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Harvard Health Blog
When dying is a rebirth
- By Linnea Olson, Guest Contributor
Follow me on Twitter @1111linno
My life is extraordinary. Such a hyperbolic-sounding statement and yet, in so many ways, so very true.
Extraordinary because a decade ago I was told I had three to five months left to live. Diagnosed with non-small cell lung cancer (NSCLC) three years earlier, the removal of most of my left lung followed by chemotherapy had done little to slow down the cancer. Too diffuse for radiation, we had run out of options.
And so, I did what the dying do. Grieving as preparations began, I bid adieu to friends and family, held my children even closer, and sought the help of a thoracic social worker. The day I walked through her door, my first words were, "I need you to help me learn how to die."
Life can be so strange, so surprising. I never thought I’d be diagnosed with lung cancer at the age of 45 and that I’d be facing death at 48. But the biggest surprise was yet to come.
Obviously, I didn’t die. Just in the nick of time medical science intervened, as I was found to have a newly identified driver in lung cancer, an ALK (anaplastic lymphoma kinase) mutation. On October 1, 2008, I became the fourth person in the world with NSCLC to enroll in a first-in-human trial targeting ALK. And, to all of our surprise, I had an amazing response.
In the years hence, I have returned to chemotherapy, but also enrolled in two more phase I clinical trials. And life has gone on. My youngest child was only 7 when I was diagnosed; two years ago I had the immense privilege of seeing him graduate cum laude from Phillips Exeter Academy. He is now in his second year at MIT, and my other two adult children are thriving in both their relationships and careers.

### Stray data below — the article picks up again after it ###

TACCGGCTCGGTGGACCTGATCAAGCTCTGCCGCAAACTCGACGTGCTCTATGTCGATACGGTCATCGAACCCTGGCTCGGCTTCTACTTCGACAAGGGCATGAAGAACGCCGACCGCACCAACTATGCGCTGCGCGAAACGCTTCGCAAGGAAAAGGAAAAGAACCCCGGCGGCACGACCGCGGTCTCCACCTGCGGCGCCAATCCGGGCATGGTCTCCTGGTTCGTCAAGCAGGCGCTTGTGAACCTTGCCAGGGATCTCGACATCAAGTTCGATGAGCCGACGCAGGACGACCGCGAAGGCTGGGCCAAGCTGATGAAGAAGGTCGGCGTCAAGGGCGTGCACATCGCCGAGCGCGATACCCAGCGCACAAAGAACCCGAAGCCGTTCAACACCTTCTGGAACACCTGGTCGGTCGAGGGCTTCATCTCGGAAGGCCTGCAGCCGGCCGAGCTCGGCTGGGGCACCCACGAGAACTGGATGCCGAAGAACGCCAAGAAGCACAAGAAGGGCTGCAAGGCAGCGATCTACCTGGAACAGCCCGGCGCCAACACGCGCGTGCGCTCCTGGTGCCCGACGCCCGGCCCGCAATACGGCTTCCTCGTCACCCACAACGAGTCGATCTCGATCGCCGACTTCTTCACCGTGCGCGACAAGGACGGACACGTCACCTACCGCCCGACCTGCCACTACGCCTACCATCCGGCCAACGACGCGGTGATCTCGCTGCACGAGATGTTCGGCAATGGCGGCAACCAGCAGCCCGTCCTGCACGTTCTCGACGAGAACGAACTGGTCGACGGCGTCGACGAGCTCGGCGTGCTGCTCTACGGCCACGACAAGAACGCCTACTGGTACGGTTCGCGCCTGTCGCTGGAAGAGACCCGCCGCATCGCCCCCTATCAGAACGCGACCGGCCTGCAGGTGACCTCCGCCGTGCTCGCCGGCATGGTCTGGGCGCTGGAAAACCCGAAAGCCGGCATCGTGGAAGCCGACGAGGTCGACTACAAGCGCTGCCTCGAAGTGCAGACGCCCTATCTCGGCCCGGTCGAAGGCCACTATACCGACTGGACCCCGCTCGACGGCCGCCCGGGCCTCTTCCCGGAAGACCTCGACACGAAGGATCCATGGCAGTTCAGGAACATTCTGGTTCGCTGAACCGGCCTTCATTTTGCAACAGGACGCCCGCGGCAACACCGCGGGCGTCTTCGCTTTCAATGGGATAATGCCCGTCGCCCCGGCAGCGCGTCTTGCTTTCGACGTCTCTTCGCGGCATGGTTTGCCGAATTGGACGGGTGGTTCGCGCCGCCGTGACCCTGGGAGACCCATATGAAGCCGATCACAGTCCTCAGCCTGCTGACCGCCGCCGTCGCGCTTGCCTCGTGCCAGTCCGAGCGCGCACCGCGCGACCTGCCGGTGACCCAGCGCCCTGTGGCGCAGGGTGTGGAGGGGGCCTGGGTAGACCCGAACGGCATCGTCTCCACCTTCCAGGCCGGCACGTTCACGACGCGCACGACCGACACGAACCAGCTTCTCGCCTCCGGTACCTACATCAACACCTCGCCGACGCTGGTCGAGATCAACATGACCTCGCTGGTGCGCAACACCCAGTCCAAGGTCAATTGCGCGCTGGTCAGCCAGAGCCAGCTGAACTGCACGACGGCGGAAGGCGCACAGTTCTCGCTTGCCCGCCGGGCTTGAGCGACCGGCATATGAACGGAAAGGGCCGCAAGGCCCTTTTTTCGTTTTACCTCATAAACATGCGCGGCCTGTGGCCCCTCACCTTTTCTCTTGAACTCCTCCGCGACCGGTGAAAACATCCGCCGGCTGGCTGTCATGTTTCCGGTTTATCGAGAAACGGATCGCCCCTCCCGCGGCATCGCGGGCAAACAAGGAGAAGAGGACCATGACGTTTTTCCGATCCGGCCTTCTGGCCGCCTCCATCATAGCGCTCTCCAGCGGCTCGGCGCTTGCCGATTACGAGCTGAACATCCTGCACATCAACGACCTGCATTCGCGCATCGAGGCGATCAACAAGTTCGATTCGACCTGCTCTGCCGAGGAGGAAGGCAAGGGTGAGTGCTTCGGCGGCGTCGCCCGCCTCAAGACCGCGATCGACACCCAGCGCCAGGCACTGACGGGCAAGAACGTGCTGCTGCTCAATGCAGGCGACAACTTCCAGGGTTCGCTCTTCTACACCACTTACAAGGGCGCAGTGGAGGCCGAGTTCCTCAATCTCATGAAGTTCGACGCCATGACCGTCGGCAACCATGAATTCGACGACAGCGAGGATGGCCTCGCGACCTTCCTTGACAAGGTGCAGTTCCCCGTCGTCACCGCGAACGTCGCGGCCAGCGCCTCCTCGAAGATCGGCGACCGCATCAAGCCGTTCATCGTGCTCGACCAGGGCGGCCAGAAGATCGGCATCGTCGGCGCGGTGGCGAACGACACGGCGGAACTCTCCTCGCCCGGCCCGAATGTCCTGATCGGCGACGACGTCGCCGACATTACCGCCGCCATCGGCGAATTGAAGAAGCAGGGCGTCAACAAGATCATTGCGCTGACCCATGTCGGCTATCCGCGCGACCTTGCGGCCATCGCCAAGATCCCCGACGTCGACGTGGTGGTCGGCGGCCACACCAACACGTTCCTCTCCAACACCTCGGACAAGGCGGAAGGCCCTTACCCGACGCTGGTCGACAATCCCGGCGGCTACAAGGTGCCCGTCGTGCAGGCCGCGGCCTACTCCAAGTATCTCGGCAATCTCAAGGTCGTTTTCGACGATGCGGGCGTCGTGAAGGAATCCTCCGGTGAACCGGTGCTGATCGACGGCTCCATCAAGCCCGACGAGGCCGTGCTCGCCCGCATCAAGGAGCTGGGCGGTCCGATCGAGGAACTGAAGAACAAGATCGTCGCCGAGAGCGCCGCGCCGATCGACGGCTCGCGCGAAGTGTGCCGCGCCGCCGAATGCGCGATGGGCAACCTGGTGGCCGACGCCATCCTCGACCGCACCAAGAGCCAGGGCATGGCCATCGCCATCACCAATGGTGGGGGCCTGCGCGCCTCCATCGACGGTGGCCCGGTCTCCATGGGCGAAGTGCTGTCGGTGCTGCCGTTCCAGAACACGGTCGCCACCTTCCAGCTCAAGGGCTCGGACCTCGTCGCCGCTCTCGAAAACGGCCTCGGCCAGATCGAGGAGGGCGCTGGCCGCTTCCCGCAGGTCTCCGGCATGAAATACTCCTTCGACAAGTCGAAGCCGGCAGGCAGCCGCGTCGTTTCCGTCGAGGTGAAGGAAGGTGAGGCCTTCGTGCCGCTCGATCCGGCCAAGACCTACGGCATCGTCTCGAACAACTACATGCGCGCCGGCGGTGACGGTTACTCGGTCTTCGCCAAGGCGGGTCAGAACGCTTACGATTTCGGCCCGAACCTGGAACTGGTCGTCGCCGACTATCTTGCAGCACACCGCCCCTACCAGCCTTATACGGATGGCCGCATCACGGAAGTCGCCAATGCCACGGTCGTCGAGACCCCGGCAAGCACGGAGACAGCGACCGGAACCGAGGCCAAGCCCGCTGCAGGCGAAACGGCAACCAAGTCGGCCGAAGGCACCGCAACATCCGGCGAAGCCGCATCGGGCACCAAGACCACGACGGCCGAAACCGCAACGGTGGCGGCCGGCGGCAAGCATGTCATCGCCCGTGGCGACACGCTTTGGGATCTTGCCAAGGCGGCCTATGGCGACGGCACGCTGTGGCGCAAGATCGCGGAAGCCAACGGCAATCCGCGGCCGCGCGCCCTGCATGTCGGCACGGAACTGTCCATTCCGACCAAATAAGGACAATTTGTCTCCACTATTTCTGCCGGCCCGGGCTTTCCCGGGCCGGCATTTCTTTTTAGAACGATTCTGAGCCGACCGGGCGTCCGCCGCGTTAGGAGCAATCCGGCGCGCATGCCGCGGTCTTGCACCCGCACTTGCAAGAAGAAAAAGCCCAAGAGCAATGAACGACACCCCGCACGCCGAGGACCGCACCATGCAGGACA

Four years ago my own marriage ended, in no small part because of the differences in the way we approached my cancer, which, though still considered terminal, had also become a chronic illness.
Living alone has had its challenges, but I can truly say that I have never been happier. For the first time since my early 20s, I am focusing on my own goals. Upon leaving my marriage, I moved to a converted mill housing a community of creatives. I call it the art dorm, and my loft the art fort. I recently had my first solo art show, and it was a big success. It is safe to say I’m on a creative roll. I am also working on a book (or two), a DIY MFA (that’s another blog post), and I devote more time than ever to patient advocacy, with a focus on clinical trial participation and medical research.
Last year a little white Shiba Inu came into my life — a rescue that I actually helped rescue — and we walk several miles every day. Five months ago I also started online dating and, contrary to the experience of many, I’m having a blast. I attribute that to my extraordinary (yes) self-confidence and my willingness to go all in, without regard to being hurt. These are qualities that I did not possess prior to my diagnosis with cancer.
It’s such an odd and unexpected paradigm — living with a terminal illness. The downsides are obvious, and yet I have learned so very much. Forced to face my greatest fears, I have become far more courageous; in fact, there is little I fear now. This means my anxiety has gone way, way down and my ability to enjoy life way, way up. Because I have learned to sit with uncertainty, I am no longer married to outcomes. It’s all good. I liken this to loving/living life unconditionally; I simply cannot be disappointed. Each new morning is opened like a present — a gift I simply did not expect to receive.
Perhaps it is this awareness that has sharpened both my perception and my appreciation; I refuse to waste a moment. And although I would prefer to not have an illness that is terminal, I would wager that I am infinitely more alive than many who do not.
About the Author
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Life After Cancer
This Special Health Report is designed to guide you through the next stage of your cancer journey. It will walk you through many of the issues you’ll face in the upcoming months and years—the long-term and late effects of your cancer and treatment; the potential for a recurrence or new cancer; the emotional, occupational, and financial issues you’ll potentially face; and the implications for your family and friends. You’ll learn how to readjust to the life you may have put on hold during your treatment, transitioning back to your full work and home life. And you’ll learn ways to maintain your health to prevent new problems, including cancer, from taking hold again.
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